He continued, “I also left with the notion that if we invested some time, if we invested some federal resources that we would be in a position using the leaders we met, young people who we met there, to make life in Ferguson better and then use that as an example of what was possible in the rest of the country.”

Echoing Obama’s words, Packnett Cunningham also said, “This is not about policy or protest, this is about policy and protest…Protest is actually what creates the pressure so that the policy can get passed…While we are dealing with radical imagination and reimagining what public safety can look like even beyond police in our communities, we also have to make sure that people are safe now.”

She then asked Holder to talk about his former role in addressing people’s safety and what he learned. He responded, “There’s not a tension between justice and having fair treatment and public safety. You can keep people safe and also have a better, more equitable criminal justice system…You can make things better in terms of community and police relationships and keep people safe at the same time. What we tried to do was come up with ways in which we could look at what we thought were the problems in the criminal justice system and in regard to how policing was done, address those, involve the communities in those efforts, engage law enforcement in those efforts, bring them together…understand how difficult it is to be a police officer, understand how communities of color have had to deal with unfair law enforcement practices over the years…It was through those kinds of meetings that we were able to formulate the policies that ultimately led to the 21st Century proposals…”

Packnett Cunningham then spoke with Minneapolis City Council Representative Phillipe Cunningham to ask about what’s currently happening on the ground in his city. He said, “Folks are mobilizing on a scale we’ve never seen before and a very diverse coalition of folks is emerging demanding justice, not only for George Floyd but justice in how the city of Minneapolis protects its residents. What we are seeing right now from folks on the ground in Minneapolis and across the country is generations of trauma and rage at the violence bestowed on the black community and the disinvestment of the black community by the state at every level of government.”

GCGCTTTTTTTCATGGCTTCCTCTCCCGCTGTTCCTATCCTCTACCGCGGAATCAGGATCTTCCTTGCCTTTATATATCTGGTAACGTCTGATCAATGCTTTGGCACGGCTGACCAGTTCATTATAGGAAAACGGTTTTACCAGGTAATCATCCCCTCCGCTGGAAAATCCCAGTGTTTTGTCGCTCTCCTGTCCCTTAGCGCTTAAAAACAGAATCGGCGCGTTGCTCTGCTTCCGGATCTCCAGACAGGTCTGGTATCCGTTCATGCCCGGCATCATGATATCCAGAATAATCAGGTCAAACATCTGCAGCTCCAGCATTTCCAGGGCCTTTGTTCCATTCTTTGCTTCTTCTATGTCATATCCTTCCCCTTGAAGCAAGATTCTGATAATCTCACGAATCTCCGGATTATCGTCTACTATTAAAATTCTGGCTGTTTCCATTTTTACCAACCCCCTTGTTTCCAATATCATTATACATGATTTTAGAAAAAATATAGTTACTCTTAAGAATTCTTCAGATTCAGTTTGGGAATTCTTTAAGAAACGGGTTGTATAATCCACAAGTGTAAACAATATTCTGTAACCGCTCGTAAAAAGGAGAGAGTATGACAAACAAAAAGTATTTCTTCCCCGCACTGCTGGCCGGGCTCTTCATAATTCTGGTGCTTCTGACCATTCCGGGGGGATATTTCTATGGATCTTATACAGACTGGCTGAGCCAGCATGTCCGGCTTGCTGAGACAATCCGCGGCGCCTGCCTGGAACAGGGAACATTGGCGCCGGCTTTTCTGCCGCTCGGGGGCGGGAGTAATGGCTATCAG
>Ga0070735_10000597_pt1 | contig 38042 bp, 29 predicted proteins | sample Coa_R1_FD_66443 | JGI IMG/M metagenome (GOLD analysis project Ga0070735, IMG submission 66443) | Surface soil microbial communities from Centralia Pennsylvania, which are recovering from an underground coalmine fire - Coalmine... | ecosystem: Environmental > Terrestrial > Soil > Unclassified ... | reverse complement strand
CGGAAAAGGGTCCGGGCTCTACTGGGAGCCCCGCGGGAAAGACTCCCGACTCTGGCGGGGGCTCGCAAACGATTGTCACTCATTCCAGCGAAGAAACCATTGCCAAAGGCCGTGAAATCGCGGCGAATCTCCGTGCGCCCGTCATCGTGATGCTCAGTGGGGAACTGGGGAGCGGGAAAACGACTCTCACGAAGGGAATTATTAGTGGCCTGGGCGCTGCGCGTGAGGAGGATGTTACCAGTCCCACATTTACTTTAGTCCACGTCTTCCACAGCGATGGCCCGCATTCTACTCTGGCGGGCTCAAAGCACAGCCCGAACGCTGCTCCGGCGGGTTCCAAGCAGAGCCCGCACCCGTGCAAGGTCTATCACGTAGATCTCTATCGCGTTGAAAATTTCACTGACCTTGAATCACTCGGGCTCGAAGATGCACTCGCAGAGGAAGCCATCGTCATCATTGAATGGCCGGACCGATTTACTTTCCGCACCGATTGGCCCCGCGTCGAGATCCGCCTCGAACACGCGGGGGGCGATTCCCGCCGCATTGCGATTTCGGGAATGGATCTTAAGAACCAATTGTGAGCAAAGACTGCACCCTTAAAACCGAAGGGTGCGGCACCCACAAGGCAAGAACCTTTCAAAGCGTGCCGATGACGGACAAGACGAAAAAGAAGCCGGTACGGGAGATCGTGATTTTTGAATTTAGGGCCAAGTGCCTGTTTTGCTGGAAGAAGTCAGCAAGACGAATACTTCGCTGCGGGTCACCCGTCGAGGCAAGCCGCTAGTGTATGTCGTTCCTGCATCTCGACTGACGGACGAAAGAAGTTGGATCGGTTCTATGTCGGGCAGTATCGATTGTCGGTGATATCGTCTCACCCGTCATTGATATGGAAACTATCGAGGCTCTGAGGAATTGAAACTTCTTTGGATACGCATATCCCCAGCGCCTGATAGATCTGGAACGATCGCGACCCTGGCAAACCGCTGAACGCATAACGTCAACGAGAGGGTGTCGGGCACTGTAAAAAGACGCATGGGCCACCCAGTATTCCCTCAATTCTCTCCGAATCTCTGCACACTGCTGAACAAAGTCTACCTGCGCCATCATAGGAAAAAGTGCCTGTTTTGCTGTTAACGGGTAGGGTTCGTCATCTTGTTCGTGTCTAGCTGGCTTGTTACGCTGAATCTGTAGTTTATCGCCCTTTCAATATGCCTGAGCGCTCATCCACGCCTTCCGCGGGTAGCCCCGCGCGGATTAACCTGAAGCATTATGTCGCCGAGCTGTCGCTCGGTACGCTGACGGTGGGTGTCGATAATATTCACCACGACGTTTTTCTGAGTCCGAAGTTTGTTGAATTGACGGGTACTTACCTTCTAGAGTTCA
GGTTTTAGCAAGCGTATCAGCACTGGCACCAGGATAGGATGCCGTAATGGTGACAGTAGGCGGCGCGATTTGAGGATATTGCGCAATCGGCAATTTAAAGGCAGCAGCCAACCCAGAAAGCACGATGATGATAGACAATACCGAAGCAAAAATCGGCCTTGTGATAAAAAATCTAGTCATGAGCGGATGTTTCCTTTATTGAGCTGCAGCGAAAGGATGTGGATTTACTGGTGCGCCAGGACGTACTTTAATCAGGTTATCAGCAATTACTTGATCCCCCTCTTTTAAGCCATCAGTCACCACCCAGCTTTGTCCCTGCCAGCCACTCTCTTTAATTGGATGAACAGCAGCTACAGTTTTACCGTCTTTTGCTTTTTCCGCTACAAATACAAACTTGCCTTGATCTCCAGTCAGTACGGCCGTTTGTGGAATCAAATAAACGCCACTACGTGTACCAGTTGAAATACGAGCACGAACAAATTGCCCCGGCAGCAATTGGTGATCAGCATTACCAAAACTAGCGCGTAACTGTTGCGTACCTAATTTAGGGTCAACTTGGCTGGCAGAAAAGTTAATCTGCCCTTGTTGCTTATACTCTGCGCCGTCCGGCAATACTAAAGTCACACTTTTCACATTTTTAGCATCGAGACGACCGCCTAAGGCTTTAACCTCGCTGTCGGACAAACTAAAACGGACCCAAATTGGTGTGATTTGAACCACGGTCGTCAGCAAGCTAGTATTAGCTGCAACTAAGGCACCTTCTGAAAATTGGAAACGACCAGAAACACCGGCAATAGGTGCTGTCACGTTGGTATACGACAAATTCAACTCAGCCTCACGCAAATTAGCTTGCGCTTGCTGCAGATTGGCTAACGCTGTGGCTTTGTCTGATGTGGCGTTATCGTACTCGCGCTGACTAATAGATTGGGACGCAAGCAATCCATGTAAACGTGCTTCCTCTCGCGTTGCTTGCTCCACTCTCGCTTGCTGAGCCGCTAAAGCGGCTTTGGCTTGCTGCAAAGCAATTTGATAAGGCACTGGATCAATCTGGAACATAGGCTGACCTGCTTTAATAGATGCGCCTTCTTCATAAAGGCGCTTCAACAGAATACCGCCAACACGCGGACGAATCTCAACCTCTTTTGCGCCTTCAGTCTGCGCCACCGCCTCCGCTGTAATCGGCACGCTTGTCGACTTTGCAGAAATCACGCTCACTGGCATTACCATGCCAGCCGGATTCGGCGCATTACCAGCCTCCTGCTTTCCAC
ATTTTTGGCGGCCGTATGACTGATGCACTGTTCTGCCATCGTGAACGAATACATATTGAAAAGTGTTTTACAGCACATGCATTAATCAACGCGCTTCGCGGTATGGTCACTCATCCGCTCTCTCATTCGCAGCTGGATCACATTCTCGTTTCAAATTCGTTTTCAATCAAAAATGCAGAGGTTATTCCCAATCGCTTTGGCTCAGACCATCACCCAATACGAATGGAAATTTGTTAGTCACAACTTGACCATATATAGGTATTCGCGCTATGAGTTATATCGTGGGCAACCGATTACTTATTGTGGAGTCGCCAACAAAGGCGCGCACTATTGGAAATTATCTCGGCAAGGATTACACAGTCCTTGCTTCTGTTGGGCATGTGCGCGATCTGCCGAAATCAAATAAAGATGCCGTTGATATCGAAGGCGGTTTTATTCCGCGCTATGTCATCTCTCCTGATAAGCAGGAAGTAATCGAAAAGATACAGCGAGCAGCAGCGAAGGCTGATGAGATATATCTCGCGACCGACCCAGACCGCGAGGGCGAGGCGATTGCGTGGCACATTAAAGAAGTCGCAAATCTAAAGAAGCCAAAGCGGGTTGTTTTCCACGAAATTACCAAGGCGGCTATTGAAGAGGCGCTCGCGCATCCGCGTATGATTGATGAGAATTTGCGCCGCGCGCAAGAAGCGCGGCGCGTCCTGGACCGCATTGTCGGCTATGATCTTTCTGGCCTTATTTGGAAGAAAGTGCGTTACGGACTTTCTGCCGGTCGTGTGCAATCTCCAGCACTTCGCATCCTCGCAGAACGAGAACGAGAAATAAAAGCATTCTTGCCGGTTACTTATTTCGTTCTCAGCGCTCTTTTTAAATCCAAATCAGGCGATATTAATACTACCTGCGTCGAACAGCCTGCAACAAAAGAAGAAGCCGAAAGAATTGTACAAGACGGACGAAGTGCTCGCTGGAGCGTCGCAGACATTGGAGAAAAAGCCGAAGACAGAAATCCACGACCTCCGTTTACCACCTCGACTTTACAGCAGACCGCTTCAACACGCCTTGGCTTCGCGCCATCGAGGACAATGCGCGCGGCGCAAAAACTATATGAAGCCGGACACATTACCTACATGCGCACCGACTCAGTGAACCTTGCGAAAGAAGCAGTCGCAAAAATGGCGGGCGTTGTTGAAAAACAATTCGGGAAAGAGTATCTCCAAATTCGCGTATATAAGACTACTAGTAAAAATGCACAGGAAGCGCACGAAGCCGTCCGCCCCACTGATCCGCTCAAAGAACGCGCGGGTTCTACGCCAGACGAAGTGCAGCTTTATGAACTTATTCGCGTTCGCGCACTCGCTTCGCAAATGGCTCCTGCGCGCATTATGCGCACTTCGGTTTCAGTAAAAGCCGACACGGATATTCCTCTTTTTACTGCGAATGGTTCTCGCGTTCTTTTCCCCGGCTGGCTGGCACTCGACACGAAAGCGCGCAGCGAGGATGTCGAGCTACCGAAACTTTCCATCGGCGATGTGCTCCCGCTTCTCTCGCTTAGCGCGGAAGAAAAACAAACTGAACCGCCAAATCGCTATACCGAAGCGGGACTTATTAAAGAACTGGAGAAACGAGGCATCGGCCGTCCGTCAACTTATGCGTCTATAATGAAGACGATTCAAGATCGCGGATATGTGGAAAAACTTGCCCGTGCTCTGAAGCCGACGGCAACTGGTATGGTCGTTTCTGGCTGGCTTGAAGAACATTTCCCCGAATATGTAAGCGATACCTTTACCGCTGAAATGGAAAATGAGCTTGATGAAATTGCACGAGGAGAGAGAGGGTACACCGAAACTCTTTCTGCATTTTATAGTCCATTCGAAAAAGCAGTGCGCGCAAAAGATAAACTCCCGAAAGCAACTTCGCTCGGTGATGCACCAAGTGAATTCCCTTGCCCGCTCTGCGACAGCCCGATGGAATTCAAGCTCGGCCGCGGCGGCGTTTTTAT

He also spoke about the history of policing, saying, “We know that the system of policing is founded on and rooted in white supremacy and a history of slave-catching. As we’re trying to do this work of reforming police culture and the institution of policing overall, we need to get serious about investing in new alternative systems of public safety that are rooted in justice and our community. We have a paradigm for this, it’s the public health approach to public safety. So thinking about violence as a disease that spreads, a contagious disease that spreads personally and inter-generationally.” In terms of what’s needed in Minneapolis right now, Cunningham said, “We need for folks to keep an eye on us and to be able to hold us accountable because there is some real momentum here.”

Rashad Robinson, the president of Color of Change, finished out the conversation, saying, “What we want to be able to do is translate the presence of this moment into the ability to actually change the rules. Sometimes those are the written rules of policy and other times those are the unwritten rules of culture.”

He later said, “Racism is like water pouring over a floor with holes in it—it will find the cracks. We constantly need to figure out how are we shoring up the systems that will have cracks in them and building new systems for the future.”